- The Washington Times - Sunday, June 14, 2009

Since the roads of the United States became the land of opportunity for overseas runners decades ago, countless athletes have come here in search of riches.

Most of them come here legitimately, through visas granted by their home countries that are typically based on invitations from major U.S. road races such as the New York City, Chicago and Boston marathons and other events like the District’s Cherry Blossom 10-Miler.

But others slip into this country through illegitimate means.

For years, officials of the Marine Corps Marathon included on their elite list a number of athletes from Morocco who were looking for an invitation and a one-way exit from their homeland.

One such scam was just attempted on a local high school track coach attempting to become an agent for an El Omari Moussa of El Attaouia, Morocco. Moussa posted notes to both the Road Race Management online forum and the Lets Run.com message board looking for an invitation to a U.S. road race.

“I am looking for a club in usa so that I can participate in competition to enjoy the high level,” he wrote.

The 22-year-old listed some impressive personal bests, including a 1:01.46 half marathon in Algeria. He also sent an e-mail attachment to the local coach showing the results of his stellar 2:10 marathon in a race in Turkey two months ago, a time the coach questioned. So the coach sent the information to a mutual friend of ours, who forwarded it to me to verify. Strangely, there was little information on Moussa on the Internet.

The results he sent showed him winning the Tarsus Marathon. At the top of the results sheet were the words “6th ANNUAL TARSUS MARATHON AND HALF MARATHON, FAIRFIELD, CT AVRIL [sic] 19, 2009 - Championship Timing by: Tarsusumarathon.COM.”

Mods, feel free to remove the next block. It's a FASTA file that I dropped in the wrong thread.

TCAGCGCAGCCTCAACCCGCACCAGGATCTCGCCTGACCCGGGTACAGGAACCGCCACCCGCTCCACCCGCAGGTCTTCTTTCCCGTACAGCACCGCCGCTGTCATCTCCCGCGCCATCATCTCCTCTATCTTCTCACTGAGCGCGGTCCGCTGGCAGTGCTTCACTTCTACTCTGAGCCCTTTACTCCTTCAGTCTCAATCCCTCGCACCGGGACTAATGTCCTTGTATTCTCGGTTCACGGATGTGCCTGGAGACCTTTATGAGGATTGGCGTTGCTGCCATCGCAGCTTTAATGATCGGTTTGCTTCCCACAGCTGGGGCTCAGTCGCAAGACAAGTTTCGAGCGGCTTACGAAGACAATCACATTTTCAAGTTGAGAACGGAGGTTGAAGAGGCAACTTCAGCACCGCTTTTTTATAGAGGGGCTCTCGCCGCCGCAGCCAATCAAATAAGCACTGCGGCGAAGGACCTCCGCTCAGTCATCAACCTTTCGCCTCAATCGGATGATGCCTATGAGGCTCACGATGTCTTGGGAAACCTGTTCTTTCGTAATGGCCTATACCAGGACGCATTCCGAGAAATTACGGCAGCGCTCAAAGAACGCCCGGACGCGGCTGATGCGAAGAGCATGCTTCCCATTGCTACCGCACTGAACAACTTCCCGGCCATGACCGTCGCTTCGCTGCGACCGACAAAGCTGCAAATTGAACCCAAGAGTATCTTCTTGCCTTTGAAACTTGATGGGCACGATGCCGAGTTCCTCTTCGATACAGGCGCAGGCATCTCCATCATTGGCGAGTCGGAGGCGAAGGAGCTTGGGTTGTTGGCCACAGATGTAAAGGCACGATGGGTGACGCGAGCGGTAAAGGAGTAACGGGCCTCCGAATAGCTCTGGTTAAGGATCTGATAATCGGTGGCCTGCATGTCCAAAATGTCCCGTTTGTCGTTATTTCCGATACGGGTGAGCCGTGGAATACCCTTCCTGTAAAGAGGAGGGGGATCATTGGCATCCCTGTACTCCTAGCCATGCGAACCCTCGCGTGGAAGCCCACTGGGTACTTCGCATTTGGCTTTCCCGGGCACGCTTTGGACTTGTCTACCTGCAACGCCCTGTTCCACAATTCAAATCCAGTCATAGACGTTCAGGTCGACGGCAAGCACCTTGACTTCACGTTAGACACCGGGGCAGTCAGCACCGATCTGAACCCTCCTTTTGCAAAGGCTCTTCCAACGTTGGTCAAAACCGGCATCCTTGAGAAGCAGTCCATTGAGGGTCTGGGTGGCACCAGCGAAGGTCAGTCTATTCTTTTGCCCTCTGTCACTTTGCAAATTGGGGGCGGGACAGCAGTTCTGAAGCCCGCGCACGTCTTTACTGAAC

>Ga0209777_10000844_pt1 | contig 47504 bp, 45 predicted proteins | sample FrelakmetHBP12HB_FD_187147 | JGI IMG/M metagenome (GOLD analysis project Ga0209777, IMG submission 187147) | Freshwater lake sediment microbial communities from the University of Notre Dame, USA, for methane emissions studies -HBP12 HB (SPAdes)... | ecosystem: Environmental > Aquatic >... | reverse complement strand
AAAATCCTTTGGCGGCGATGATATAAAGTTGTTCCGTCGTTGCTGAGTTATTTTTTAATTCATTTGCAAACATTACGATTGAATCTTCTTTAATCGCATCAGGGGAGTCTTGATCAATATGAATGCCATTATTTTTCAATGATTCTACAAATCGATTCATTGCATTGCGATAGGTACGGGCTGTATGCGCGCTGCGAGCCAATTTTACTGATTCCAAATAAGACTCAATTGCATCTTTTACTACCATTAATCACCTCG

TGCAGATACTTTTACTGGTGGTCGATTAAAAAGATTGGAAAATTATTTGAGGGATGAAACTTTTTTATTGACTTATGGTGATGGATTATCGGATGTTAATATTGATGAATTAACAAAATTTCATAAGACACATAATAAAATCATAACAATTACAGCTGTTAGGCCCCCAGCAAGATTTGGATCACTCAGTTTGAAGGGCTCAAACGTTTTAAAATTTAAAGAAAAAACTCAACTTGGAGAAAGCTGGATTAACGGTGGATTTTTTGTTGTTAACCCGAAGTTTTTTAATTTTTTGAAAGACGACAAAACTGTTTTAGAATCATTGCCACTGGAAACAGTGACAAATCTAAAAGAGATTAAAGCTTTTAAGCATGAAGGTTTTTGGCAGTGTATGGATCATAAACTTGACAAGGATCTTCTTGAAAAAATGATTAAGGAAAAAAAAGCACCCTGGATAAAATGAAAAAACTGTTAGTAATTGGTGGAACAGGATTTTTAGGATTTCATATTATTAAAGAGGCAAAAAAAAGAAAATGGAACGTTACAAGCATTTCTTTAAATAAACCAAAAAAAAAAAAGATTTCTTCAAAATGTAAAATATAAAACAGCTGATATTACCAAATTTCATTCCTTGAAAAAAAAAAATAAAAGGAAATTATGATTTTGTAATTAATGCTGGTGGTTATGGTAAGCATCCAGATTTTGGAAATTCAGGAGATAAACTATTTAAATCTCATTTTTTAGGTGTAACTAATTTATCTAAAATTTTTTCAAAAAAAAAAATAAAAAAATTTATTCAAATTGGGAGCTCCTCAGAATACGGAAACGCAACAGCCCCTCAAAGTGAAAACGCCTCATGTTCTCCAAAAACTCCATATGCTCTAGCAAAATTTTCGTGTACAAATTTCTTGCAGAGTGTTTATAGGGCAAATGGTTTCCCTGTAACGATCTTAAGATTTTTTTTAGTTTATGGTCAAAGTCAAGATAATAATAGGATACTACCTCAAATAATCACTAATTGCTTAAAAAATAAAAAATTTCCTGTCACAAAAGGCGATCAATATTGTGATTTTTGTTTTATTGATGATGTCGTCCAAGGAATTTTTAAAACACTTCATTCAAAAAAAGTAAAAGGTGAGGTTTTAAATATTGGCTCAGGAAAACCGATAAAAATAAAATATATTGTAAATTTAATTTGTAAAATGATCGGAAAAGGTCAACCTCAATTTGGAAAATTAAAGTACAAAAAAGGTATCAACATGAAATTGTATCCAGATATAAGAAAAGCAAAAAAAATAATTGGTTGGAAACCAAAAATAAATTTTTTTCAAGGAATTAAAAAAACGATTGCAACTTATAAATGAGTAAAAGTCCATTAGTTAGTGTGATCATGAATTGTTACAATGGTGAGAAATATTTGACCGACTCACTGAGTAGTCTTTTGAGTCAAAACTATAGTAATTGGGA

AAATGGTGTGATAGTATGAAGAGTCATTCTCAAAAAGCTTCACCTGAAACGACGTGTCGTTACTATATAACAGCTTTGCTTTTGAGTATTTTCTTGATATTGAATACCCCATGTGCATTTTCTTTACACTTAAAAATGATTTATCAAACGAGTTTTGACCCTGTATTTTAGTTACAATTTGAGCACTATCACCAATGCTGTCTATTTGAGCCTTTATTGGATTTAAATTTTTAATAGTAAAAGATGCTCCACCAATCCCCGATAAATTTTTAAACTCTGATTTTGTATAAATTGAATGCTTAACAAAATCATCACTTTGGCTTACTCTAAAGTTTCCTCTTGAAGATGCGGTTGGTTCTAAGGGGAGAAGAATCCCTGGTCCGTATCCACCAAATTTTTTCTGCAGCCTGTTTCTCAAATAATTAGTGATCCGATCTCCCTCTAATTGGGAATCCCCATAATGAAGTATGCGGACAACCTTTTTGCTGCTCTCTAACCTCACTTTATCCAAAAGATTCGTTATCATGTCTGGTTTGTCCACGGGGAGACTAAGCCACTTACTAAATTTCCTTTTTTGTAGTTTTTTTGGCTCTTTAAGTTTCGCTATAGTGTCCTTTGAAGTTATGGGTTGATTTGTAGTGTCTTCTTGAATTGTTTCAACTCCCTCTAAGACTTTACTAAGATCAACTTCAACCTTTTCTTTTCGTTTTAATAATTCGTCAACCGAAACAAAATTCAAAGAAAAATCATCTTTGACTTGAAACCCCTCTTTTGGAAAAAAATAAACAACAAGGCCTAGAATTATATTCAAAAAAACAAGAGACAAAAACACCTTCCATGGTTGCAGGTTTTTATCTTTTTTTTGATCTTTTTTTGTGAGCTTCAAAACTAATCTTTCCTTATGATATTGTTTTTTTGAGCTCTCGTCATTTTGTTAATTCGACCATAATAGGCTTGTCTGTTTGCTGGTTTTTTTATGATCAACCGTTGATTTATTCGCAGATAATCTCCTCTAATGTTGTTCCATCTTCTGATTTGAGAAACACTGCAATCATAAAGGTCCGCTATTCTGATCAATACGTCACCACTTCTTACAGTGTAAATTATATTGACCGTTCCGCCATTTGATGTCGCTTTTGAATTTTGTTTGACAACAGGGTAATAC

Of the top 64 names listed on the first page, it was weird that most were Americans in an obscure race in Turkey. The winning woman from Japan ran 2:16, nearly a world record.

I forwarded the results to a veteran agent who represents African athletes, and she recognized one of the finishers, an American living near Fairfield, Conn. She forwarded him the results, who was surprised he ran a 2:24 marathon in April when he didn’t run a marathon in April and he said he would have been happy with a 2:54.

He exposed the scam by realizing the results were from the Fairfield Half Marathon he did run in 2007, which were doctored to make it appear Moussa won a race that now on paper was turned into a marathon. “These results make a great fictional read,” he mused.

Said the veteran agent: “[Moussa] wants an invitation letter for the U.S. Embassy [in Morocco] to issue him a tourist visa. Once he gets that, he’d most likely use it to get in and then stay.”

The major U.S. races employ elite athlete coordinators - either paid or volunteer - to prevent this type of fraud. But when you are a newbie agent or a small-town race, you may not have the resources to snuff out these scams. The newbie agent got lucky this time.

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